tactics away from how fathers are treated to attempts to show children and
second families are really the suspect classifications. And the unequal
treatment of subsequent children, step-children, second wives, etc. is where
the real 14th amendment challenges could be successful.

Old March 21st 05, 08:54 PM
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J wrote:
I think the fifty state models could actually help with 14th amendment
challenges to unfair CS awards. Georgia just declared their guidelines
unconstitutional, maybe other states could follow? What about a
challenge based on equal protection because state formulas differ so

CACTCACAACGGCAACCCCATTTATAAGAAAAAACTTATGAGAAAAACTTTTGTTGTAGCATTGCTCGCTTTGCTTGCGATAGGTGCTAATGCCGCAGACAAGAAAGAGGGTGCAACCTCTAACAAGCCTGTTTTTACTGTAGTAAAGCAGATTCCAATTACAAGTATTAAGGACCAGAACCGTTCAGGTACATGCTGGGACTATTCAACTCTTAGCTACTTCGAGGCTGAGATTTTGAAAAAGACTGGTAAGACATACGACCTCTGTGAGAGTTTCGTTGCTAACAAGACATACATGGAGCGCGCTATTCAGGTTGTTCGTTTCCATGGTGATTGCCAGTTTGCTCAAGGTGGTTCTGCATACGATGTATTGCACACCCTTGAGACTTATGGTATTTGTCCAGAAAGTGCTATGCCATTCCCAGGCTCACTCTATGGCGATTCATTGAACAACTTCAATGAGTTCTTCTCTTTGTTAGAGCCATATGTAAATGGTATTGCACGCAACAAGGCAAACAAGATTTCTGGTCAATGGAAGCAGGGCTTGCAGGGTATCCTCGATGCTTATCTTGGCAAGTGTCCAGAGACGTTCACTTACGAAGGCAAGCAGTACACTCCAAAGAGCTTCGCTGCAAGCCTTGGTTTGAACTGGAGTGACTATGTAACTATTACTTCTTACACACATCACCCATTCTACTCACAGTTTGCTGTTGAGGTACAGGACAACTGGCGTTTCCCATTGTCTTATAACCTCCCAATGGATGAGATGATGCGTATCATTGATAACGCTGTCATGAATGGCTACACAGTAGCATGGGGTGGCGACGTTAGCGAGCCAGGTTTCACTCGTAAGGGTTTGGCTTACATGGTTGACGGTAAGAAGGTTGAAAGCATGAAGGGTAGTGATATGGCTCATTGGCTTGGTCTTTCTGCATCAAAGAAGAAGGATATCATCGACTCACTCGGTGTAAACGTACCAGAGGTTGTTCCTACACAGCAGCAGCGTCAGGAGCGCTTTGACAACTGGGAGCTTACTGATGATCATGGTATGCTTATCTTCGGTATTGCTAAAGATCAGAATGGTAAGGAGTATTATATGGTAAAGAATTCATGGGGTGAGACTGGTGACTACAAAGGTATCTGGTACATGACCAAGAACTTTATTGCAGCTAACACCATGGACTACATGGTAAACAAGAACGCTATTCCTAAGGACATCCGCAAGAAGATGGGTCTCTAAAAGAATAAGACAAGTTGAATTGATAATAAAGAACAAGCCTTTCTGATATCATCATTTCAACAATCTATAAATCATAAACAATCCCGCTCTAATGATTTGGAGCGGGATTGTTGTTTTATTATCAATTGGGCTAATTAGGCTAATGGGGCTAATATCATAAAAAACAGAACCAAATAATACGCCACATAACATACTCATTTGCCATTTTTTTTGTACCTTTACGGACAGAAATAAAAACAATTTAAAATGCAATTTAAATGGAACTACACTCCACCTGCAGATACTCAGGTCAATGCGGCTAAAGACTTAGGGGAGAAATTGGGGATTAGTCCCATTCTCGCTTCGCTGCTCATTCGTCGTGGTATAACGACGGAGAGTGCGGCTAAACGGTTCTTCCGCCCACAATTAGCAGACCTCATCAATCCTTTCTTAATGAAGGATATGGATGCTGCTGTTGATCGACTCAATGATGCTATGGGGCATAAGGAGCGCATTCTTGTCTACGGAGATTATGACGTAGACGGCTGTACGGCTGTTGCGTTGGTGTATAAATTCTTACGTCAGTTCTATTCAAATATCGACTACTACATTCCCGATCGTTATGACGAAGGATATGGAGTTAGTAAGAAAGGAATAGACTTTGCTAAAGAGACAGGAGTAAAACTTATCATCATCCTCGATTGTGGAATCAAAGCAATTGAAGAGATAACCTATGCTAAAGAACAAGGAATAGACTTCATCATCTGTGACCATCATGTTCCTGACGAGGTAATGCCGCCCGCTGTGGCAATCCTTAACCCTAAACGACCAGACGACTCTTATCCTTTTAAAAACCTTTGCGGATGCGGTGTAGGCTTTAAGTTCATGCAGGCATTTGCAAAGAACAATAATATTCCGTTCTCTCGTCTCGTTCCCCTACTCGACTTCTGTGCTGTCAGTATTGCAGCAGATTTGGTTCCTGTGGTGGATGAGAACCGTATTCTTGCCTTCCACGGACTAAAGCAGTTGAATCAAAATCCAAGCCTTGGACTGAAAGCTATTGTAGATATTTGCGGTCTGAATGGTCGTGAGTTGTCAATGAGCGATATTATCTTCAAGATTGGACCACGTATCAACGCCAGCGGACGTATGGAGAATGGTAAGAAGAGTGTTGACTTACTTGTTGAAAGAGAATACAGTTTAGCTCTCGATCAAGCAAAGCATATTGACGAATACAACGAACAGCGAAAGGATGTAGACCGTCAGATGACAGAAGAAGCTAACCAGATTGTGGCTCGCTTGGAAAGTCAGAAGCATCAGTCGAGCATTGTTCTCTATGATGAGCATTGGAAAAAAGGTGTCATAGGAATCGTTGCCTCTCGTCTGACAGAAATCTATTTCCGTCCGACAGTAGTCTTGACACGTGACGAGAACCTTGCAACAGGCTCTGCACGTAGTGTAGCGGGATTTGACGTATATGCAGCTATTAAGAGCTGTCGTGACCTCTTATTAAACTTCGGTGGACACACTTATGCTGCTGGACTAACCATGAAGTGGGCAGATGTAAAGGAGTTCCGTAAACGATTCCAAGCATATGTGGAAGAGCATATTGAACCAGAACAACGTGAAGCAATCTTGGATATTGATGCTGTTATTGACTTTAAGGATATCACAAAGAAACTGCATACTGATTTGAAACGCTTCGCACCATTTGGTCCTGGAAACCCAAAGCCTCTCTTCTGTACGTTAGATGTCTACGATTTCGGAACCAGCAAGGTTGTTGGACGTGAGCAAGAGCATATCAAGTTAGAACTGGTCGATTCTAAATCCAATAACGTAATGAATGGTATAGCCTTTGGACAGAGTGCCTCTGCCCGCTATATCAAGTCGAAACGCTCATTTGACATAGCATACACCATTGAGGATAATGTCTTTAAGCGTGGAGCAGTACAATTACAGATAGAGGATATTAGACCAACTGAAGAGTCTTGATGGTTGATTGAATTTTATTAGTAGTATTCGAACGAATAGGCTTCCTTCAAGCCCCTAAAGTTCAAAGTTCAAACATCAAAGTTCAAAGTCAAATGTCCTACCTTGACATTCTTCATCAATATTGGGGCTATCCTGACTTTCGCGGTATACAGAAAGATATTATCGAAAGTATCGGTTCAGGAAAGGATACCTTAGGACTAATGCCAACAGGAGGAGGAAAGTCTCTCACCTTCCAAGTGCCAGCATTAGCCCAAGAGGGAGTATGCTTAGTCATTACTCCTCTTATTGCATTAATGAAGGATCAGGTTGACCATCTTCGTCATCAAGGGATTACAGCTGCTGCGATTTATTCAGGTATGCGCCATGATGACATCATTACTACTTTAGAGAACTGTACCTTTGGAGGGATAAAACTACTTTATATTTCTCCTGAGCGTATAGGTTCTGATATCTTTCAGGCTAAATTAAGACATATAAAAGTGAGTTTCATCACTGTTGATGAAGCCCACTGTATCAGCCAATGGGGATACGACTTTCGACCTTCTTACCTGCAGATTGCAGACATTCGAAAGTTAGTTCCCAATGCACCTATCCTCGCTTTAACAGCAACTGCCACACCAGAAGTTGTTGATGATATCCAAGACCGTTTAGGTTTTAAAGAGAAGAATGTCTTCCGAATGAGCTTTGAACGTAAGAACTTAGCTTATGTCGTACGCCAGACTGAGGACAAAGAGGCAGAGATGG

much? Just a thought....

I'd heard the ruling in Georgia was overturned by their supremes...

After reading more of the site mentioned in the OP, I can see at least
that the site author has little intention of advocating anything
sensible in the arena of 50/50 shared custody arrangements and CS. I am
actually preparing a rebuttal to her essay that challenges a few points.
Will post it here when it is ready.

- Ron ^*^

Old March 21st 05, 09:43 PM
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J -- I'd and I'm sure the rest of the group would be very interested in
seeing the link to where George just declared guidelines unconstitutional.

"J" wrote in message
I think the fifty state models could actually help with 14th amendment
challenges to unfair CS awards. Georgia just declared their guidelines
unconstitutional, maybe other states could follow? What about a
challenge based on equal protection because state formulas differ so
much? Just a thought....

Old March 22nd 05, 02:00 AM
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In article t, Bob Whiteside

"J" wrote in message
I think the fifty state models could actually help with 14th amendment